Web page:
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A vulnerability exists within Remote Desktop Services and may be exploited by sending crafted network requests using RDP. The result could be remote code execution on a victim system without any user authentication or interaction. The vulnerability, CVE-2019-0708, is not known to have been publicly executed, however, expectations are that it will. Follow the Microsoft advisory to patch vulnerable systems -- CVE-2019-0708 | Remote Desktop Services Remote Code Execution Vulnerability.


Live Content

The RSA Threat Content Team has added detection for NetWitness packet customers based on the work of the NCC Group. To get the detection, update your Decoders with the latest version of the RDP Lua parser (dated May 22nd, 2019).


If an exploit has been detected, meta will be output to the NetWitness Investigation page for


ioc = ‘possible CVE-2019-0708 exploit attempt’


You may also see the exploitation by deploying rules to the NetWitness ESA product and viewing the Respond workflow for alerts. Deploy the following rules from Live to ESA:


  • RDP Inbound
  • RDP from Same Source to Multiple Destinations


RDP Inbound may catch the initial connection from the attacker. It’s expected the infection would be worm-like moving to internally networked systems. In that case, the second rule, RDP from Same Source to Multiple Destinations, may catch the behavior. Please note you must be monitoring lateral traffic within your network for this detection.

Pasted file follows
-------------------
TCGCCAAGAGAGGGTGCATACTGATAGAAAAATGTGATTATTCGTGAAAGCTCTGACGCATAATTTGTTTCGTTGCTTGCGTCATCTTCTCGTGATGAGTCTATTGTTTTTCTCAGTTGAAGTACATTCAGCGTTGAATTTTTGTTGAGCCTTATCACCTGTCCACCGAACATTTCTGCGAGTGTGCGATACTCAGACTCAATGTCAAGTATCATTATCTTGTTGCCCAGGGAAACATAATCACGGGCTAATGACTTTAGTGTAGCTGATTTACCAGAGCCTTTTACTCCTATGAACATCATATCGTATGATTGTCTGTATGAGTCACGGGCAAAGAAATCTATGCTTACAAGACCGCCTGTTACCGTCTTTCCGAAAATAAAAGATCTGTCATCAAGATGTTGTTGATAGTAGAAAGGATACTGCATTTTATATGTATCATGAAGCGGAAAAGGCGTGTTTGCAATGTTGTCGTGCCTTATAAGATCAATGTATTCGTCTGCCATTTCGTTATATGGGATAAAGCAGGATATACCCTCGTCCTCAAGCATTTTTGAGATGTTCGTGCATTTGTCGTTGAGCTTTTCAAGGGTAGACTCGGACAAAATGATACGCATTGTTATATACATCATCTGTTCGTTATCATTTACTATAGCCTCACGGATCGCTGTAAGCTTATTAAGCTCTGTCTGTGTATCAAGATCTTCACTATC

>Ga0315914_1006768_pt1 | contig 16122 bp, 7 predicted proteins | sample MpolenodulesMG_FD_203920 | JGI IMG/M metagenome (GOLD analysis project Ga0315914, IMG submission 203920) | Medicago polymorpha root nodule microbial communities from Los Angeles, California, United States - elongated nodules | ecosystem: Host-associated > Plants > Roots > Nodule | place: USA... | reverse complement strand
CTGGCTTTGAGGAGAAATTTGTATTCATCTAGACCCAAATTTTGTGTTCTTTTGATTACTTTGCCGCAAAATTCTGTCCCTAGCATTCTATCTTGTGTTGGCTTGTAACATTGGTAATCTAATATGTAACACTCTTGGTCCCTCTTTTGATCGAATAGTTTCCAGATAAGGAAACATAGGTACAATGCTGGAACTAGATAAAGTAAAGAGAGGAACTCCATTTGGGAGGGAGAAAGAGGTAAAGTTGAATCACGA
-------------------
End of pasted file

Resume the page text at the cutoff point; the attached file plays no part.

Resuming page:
The RSA Live Content team has released the Traffic Flow LUA and associated options parsers.  The traffic flow parser brings directionality information and netblock identification into the product, which exist as part of the IR content pack.  Directionality (direction meta) provides the context of whether a session was initiated from an internal host to an external host (outbound), from an external host to an internal host (inbound), or was between two internal hosts (lateral). The netblock name (netname meta) provides the context of where on your network a host resides.  By default, netblocks are defined for private, broadcast, loopback, link-local, multicast, and reserved traffic.  The screenshot below shows the Investigation view of these two pieces of meta being populated.



You download the parser from Live to deploy to a packet decoder, in the same manner as you download and deploy all of the RSA parsers. In addition to the parser, there is an options file. You only need the options file if the default settings are not sufficient for your use case. 




At this time, only manual deployment to a Log Decoder is supported.  You can find detailed information about the current implementation in SA docs, at Traffic Flow Lua Parser


What to expect going forward?

Our goal going forward is to make the parser easier to deploy and configure.  It is expected in upcoming releases:

  • Ease of customization and deployment across multiple devices
  • Support for Log Decoders via Live

Lateral movement is a part of the kill chain. After an attack has taken place, which allows entry into a company’s internal environment, lateral movement is the process of elevating credentials and gaining access to additional internal systems. This document describes a package of content that contains a set of rules to monitor Windows systems for lateral movement.